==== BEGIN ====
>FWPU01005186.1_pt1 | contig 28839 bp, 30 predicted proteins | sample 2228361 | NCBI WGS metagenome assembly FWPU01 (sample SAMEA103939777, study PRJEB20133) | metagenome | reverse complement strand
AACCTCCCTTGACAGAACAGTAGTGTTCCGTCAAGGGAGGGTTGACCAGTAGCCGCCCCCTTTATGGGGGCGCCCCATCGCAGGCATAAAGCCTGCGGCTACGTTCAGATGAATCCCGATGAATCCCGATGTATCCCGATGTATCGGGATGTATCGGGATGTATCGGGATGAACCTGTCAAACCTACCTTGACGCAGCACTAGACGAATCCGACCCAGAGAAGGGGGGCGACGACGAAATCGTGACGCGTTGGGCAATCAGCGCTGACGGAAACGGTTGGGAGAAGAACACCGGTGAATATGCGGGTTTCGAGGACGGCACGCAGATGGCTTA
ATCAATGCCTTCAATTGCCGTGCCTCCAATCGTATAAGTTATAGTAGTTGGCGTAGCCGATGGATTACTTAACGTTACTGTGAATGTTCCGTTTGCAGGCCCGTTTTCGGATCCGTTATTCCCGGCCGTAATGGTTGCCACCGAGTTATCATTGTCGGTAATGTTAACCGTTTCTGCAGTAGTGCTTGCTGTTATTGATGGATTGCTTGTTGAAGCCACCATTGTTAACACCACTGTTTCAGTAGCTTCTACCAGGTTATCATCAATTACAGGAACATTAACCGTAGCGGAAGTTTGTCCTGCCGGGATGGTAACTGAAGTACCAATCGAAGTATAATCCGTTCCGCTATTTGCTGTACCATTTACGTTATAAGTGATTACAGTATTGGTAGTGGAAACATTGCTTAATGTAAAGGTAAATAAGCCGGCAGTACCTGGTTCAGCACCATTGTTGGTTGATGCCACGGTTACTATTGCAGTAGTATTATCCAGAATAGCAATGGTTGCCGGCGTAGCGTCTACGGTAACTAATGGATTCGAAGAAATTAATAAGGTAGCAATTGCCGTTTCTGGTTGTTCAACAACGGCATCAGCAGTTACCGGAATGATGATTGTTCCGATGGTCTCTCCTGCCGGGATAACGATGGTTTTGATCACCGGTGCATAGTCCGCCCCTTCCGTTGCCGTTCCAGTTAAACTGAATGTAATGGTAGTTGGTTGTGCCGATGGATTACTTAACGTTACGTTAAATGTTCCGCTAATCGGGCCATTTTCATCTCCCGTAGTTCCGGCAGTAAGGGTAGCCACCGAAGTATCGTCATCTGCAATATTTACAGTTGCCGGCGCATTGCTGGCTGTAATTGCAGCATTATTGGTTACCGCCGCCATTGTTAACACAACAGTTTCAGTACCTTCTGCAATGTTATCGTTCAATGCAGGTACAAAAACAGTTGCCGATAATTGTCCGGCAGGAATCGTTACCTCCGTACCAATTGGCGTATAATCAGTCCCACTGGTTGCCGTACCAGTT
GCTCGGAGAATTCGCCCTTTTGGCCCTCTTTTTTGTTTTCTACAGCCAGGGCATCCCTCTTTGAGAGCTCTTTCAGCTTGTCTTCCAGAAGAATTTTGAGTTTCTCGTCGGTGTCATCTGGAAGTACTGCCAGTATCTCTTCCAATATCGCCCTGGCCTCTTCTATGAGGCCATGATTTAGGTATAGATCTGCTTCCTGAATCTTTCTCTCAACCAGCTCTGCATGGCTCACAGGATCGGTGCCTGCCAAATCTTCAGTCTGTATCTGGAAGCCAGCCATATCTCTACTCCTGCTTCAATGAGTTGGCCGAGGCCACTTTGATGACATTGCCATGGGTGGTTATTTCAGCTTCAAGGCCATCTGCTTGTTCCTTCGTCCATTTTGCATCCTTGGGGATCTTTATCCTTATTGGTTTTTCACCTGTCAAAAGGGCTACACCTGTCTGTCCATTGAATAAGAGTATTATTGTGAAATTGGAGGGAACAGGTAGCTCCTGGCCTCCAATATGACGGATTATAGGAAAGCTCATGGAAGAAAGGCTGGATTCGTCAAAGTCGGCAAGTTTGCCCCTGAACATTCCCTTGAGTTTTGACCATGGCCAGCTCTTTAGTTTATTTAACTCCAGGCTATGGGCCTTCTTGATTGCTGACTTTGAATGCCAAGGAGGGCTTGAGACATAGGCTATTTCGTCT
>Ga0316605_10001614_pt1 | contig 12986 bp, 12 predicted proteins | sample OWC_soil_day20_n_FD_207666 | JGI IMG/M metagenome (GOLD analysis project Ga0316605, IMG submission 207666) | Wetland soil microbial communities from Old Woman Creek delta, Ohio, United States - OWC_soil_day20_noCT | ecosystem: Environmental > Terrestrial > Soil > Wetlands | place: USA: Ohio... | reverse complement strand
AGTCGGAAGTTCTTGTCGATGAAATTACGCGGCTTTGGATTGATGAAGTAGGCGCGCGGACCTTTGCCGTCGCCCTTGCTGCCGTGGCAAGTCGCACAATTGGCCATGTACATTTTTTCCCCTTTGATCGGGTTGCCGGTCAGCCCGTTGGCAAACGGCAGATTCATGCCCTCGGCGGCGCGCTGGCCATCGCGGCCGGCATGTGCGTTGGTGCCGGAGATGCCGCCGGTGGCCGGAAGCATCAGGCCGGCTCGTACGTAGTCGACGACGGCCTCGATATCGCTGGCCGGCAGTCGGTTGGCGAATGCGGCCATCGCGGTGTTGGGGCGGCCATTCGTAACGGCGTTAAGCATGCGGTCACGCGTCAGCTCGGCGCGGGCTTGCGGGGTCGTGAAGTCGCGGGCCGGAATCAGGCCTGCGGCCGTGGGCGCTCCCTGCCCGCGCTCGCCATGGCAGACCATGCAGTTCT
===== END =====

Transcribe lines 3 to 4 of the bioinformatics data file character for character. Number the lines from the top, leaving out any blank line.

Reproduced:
ATCAATGCCTTCAATTGCCGTGCCTCCAATCGTATAAGTTATAGTAGTTGGCGTAGCCGATGGATTACTTAACGTTACTGTGAATGTTCCGTTTGCAGGCCCGTTTTCGGATCCGTTATTCCCGGCCGTAATGGTTGCCACCGAGTTATCATTGTCGGTAATGTTAACCGTTTCTGCAGTAGTGCTTGCTGTTATTGATGGATTGCTTGTTGAAGCCACCATTGTTAACACCACTGTTTCAGTAGCTTCTACCAGGTTATCATCAATTACAGGAACATTAACCGTAGCGGAAGTTTGTCCTGCCGGGATGGTAACTGAAGTACCAATCGAAGTATAATCCGTTCCGCTATTTGCTGTACCATTTACGTTATAAGTGATTACAGTATTGGTAGTGGAAACATTGCTTAATGTAAAGGTAAATAAGCCGGCAGTACCTGGTTCAGCACCATTGTTGGTTGATGCCACGGTTACTATTGCAGTAGTATTATCCAGAATAGCAATGGTTGCCGGCGTAGCGTCTACGGTAACTAATGGATTCGAAGAAATTAATAAGGTAGCAATTGCCGTTTCTGGTTGTTCAACAACGGCATCAGCAGTTACCGGAATGATGATTGTTCCGATGGTCTCTCCTGCCGGGATAACGATGGTTTTGATCACCGGTGCATAGTCCGCCCCTTCCGTTGCCGTTCCAGTTAAACTGAATGTAATGGTAGTTGGTTGTGCCGATGGATTACTTAACGTTACGTTAAATGTTCCGCTAATCGGGCCATTTTCATCTCCCGTAGTTCCGGCAGTAAGGGTAGCCACCGAAGTATCGTCATCTGCAATATTTACAGTTGCCGGCGCATTGCTGGCTGTAATTGCAGCATTATTGGTTACCGCCGCCATTGTTAACACAACAGTTTCAGTACCTTCTGCAATGTTATCGTTCAATGCAGGTACAAAAACAGTTGCCGATAATTGTCCGGCAGGAATCGTTACCTCCGTACCAATTGGCGTATAATCAGTCCCACTGGTTGCCGTACCAGTT
GCTCGGAGAATTCGCCCTTTTGGCCCTCTTTTTTGTTTTCTACAGCCAGGGCATCCCTCTTTGAGAGCTCTTTCAGCTTGTCTTCCAGAAGAATTTTGAGTTTCTCGTCGGTGTCATCTGGAAGTACTGCCAGTATCTCTTCCAATATCGCCCTGGCCTCTTCTATGAGGCCATGATTTAGGTATAGATCTGCTTCCTGAATCTTTCTCTCAACCAGCTCTGCATGGCTCACAGGATCGGTGCCTGCCAAATCTTCAGTCTGTATCTGGAAGCCAGCCATATCTCTACTCCTGCTTCAATGAGTTGGCCGAGGCCACTTTGATGACATTGCCATGGGTGGTTATTTCAGCTTCAAGGCCATCTGCTTGTTCCTTCGTCCATTTTGCATCCTTGGGGATCTTTATCCTTATTGGTTTTTCACCTGTCAAAAGGGCTACACCTGTCTGTCCATTGAATAAGAGTATTATTGTGAAATTGGAGGGAACAGGTAGCTCCTGGCCTCCAATATGACGGATTATAGGAAAGCTCATGGAAGAAAGGCTGGATTCGTCAAAGTCGGCAAGTTTGCCCCTGAACATTCCCTTGAGTTTTGACCATGGCCAGCTCTTTAGTTTATTTAACTCCAGGCTATGGGCCTTCTTGATTGCTGACTTTGAATGCCAAGGAGGGCTTGAGACATAGGCTATTTCGTCT